Nowadays, endophytic fungi are used as a biotechnological tool to produce taxol in short time and high productivity in comparison with the traditional production of taxol from yew tree species, as extraction of 1 kg of taxol requires cutting of ∼300 trees, which is a huge ecological loss [22],[23]. It is worth noting that full course in cancer treatment requires consuming ∼2.5–3.0 g of taxol [24].

Taxol was produced for the first time from endophytes in 1993 by Stierle et al. [25] using the endophytic fungus Taxomyces andreanae, which colonizes yew trees. Successive studies have been reported investigating endophytic fungi capable of producing taxol, such as Pestalotiopsis microspora isolated from the Himalayan yew (Taxus wallichiana) [26], Bartalinia robillardoides Tassi isolated from Indian bael (Aegle marmelos Correa ex Roxb) [27], Chaetomella raphigera isolated from Arjun tree (Terminalia arjuna) [28], Gliocladium sp. isolated from English yew (Taxus baccata) [29], Fusarium oxysporum from a mangrove tree (Rhizophora annamalayana) [30], Guignardia mangiferae isolated from Anglojap yew (Taxus media) [31], Fusarium redolens isolated from east Himalayan yew (Taxus baccata L. subsp. wallichiana Zucc.) [32], Phoma medicaginis isolated also from Himalayan yew (T. wallichiana var. mairei) [33] and Grammothele lineata isolated from Jute mallow (Corchorus olitorius) [34].

Pigment production

Most of the natural dyes are eco-friendly (nontoxic and nonpolluting), have low cost of production, are less hazardous to health [35], and usually causes no allergic reactions in comparison with synthetic dyes. Moreover, some of these natural dyes have extra advantages over synthetic dyes such as having antioxidant and antimicrobial activities [36],[37].

Generally, the produced pigments were tested for their color stability, by applying the dye on a set of four pieces of cloth (cotton, silk, wool, and polyester), and then their color properties were characterized [38]. Some mushroom extracts give colorful dyes such as Bankera violascens, which produces green dye; Agaricus arvensis, which generates blue shades; Chroogomphus vinicolor, which gives red dye; and Collybia iocephala, which gives a purple-blue dye [39]. However, cultivating these mushrooms under laboratory conditions is very difficult, and hence such mushrooms are not suitable for industrial production of dyes.

On the contrary, many ascomycetous and basidiomycetous fungi produce pigments such as anthraquinones, anthraquinone carboxylic acids and pre-anthraquinones as secondary metabolites, and these pigments can be extracted and then used in industries such as textile dying, cosmetics, as a food coloring ingredient, and in pharmaceuticals [40]. Some dematiaceous fungi such as Curvularia lunata and Alternaria alternata produce stable pigments used in textile dyeing [41], Monascus roseus produces pink to orange shades [42], Helminthosporium avenae produces bronze coloration [42], Penicillium purpurogenum produces red dye [43] and Paecilomyces sinclairii produces red dye [44].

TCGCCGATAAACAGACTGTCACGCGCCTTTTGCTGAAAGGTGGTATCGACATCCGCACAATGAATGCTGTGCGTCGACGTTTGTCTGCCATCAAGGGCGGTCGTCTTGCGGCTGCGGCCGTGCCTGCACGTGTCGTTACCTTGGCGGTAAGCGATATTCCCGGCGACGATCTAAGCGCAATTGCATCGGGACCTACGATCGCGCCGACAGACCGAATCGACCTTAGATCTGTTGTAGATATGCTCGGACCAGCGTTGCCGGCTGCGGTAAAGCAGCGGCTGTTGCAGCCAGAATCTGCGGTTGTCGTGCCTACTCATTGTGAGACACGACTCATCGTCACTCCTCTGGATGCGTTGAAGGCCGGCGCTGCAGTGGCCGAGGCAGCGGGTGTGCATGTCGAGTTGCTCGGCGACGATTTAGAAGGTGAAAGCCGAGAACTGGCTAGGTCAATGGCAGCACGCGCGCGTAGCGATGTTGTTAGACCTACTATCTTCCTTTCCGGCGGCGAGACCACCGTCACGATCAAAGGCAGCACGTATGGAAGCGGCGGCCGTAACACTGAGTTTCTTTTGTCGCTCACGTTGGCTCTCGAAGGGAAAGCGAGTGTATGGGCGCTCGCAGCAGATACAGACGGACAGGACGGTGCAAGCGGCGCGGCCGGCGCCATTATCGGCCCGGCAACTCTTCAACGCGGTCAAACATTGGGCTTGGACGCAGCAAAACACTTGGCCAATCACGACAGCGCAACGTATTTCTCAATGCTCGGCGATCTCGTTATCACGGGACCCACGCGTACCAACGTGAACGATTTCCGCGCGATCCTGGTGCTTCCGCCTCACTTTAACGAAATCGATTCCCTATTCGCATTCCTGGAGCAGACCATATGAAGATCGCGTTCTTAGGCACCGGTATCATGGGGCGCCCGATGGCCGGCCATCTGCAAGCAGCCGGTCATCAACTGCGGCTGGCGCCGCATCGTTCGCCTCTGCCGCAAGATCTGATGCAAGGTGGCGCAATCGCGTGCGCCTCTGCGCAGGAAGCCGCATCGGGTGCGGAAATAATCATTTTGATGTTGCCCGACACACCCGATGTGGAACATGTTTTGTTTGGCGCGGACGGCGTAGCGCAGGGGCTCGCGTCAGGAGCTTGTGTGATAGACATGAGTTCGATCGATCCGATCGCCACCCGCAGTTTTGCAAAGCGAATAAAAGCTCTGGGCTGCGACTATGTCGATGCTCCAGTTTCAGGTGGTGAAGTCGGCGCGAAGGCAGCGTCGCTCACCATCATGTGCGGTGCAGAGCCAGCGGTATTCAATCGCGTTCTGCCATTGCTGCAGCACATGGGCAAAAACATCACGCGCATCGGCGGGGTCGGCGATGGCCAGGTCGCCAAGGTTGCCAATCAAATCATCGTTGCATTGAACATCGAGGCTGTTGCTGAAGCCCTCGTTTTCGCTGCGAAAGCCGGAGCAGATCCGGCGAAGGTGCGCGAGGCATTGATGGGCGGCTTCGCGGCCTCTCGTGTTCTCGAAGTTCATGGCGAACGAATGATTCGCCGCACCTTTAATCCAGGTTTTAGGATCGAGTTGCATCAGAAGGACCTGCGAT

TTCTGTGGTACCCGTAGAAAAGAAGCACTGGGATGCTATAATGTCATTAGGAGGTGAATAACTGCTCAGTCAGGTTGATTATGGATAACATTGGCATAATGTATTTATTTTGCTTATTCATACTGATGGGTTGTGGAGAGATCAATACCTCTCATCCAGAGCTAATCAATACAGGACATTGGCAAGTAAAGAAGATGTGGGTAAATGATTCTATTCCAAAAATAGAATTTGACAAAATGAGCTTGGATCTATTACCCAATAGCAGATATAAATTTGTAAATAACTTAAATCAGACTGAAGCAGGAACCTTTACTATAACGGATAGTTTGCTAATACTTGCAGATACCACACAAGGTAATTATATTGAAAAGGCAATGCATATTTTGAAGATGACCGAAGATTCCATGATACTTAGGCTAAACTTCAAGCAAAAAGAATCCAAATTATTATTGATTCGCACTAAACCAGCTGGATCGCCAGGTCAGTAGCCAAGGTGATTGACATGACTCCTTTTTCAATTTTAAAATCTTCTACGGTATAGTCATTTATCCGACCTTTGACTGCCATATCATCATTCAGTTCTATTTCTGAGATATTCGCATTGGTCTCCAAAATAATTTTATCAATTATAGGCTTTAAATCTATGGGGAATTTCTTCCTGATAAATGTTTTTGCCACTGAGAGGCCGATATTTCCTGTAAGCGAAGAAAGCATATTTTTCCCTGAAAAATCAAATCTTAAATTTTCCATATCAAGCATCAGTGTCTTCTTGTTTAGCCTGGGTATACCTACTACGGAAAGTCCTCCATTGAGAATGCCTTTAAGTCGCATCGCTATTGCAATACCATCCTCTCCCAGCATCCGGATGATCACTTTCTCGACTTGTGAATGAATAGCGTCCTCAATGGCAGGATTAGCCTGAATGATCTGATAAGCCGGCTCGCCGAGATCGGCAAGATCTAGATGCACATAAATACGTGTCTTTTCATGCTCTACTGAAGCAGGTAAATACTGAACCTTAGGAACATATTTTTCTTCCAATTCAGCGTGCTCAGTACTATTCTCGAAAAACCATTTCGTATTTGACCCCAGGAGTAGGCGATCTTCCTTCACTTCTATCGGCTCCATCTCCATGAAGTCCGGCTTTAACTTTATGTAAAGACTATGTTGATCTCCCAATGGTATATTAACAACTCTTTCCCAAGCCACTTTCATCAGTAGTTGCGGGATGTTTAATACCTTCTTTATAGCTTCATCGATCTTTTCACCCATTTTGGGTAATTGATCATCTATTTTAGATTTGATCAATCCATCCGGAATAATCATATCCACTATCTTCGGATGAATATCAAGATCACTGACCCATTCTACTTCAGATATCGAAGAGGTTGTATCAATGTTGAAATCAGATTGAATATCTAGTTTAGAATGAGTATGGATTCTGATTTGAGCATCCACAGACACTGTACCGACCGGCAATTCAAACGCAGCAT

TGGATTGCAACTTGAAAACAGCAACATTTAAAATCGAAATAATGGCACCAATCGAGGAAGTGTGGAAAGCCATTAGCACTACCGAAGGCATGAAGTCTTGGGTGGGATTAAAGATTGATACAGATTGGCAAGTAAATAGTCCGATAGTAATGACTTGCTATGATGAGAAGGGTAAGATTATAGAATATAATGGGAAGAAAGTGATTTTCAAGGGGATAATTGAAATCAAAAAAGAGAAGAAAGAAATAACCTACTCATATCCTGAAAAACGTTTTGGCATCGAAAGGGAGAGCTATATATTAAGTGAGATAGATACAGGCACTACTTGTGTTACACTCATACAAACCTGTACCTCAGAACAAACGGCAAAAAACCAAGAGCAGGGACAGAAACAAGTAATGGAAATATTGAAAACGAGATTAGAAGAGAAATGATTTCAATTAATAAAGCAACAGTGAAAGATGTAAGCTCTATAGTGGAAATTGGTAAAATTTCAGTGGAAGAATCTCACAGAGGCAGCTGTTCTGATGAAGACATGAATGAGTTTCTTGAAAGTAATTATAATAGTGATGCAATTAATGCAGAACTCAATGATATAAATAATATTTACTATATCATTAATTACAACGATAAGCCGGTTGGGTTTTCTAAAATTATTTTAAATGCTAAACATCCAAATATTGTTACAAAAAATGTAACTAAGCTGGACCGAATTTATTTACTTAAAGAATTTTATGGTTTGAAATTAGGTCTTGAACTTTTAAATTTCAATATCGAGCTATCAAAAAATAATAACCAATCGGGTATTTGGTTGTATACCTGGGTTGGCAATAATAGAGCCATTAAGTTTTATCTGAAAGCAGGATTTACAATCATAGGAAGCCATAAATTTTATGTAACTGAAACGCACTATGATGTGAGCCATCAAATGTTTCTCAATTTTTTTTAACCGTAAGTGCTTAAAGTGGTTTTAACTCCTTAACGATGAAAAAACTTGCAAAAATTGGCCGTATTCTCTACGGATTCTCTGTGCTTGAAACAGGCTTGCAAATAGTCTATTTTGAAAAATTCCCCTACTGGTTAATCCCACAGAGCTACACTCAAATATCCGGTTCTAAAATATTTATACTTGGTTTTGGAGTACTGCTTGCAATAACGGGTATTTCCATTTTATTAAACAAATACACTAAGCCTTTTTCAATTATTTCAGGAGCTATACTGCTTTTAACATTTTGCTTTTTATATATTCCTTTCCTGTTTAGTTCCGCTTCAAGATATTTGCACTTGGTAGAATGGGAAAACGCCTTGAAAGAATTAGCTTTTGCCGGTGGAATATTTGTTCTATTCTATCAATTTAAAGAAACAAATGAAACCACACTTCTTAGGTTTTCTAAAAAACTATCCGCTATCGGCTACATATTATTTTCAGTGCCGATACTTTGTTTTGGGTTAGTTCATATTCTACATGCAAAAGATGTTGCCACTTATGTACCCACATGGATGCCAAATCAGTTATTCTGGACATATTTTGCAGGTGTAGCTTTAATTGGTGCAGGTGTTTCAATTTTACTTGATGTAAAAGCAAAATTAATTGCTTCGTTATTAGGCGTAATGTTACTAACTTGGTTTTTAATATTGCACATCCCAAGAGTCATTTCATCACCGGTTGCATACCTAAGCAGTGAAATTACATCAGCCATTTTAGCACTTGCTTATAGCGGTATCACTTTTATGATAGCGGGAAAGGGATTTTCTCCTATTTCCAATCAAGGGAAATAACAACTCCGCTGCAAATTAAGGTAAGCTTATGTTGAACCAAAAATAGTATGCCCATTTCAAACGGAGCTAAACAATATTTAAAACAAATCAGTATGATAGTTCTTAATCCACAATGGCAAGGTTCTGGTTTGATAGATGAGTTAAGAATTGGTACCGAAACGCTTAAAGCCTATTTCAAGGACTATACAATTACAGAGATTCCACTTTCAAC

Endophytes participate also in pigment production. A red dye was produced by an endophytic fungus identified as Penicillium sp., isolated from the leaves of the medicinal plant Polygonum multiflorum [45]. The reddish orange pigment lawsone (hennotannic acid) was produced by the endophytic fungus Gibberella moniliformis isolated from the leaf tissues of henna tree [46].

Biodegradation of polymers

Fungi have the most sophisticated and complex enzymatic machinery that are involved in countless applications in all biotechnological fields, owing to their magical capability of performing chemically difficult reactions. An example of the use of fungal enzymes is plastic biodegradation. Hence, fungi have been screened for their ability to degrade polymers. Many species were capable of doing such a mission, thanks to laccase enzymes, which have nonspecific oxidative action mechanism [47]. Myceliophthora sp. is one of the most potent reported fungi so far in terms of its ability to biodegrade polymer through metabolizing insoluble polymer and partially solubilizing it [48].

Laccases are used also in the detoxification of pollutants and in bioremediation of phenolic and nonphenolic compounds [49]. Moreover, these enzymes can successfully biodegrade wood, azo dyes [50], and jet fuel into simple compounds that can be used as nutrients. Moreover, these enzymes are involved in pulp delignification, in paper processing, in textile industry to improve the whiteness during conventional bleaching of cotton [51], and in the synthesis of some fine chemicals [52],[53],[54],[55].

Laccases were produced by many endophytes such as Monotospora sp., isolated from Bahama grass (Cynodon dactylon) [56], Colletotrichum gloeosporioides gr. Isolated from Piper beetle [57], Daldinia sp. isolated from the leaves of Himalayan cypress (Cupressus torulosa) [49], and Myrothecium verrucaria isolated from pigeon pea [58].

Other enzymes used in applications

According to global markets, enzymes occupy an extremely important position in terms of sales as biotechnological tools. Enzymes are involved in leather tanning, starch and food processing, textile industry, protein hydrolysis, pharmaceutical and chemical manufacturing, detergent production, and as biofuel [59],[60],[61],[62],[63],[64],[65],[66]. Moreover, many enzymes are involved in biodegradation of residual wastes [67],[68], and in detoxification of heavy metals and many other toxic compounds [69],[70].